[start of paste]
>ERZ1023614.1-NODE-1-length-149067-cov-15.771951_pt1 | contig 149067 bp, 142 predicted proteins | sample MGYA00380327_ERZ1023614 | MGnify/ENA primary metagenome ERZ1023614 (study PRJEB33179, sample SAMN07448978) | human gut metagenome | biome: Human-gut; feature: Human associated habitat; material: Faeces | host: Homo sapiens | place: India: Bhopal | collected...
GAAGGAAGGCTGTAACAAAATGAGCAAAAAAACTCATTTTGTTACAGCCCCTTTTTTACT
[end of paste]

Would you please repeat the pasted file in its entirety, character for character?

>ERZ1023614.1-NODE-1-length-149067-cov-15.771951_pt1 | contig 149067 bp, 142 predicted proteins | sample MGYA00380327_ERZ1023614 | MGnify/ENA primary metagenome ERZ1023614 (study PRJEB33179, sample SAMN07448978) | human gut metagenome | biome: Human-gut; feature: Human associated habitat; material: Faeces | host: Homo sapiens | place: India: Bhopal | collected...
GAAGGAAGGCTGTAACAAAATGAGCAAAAAAACTCATTTTGTTACAGCCCCTTTTTTACT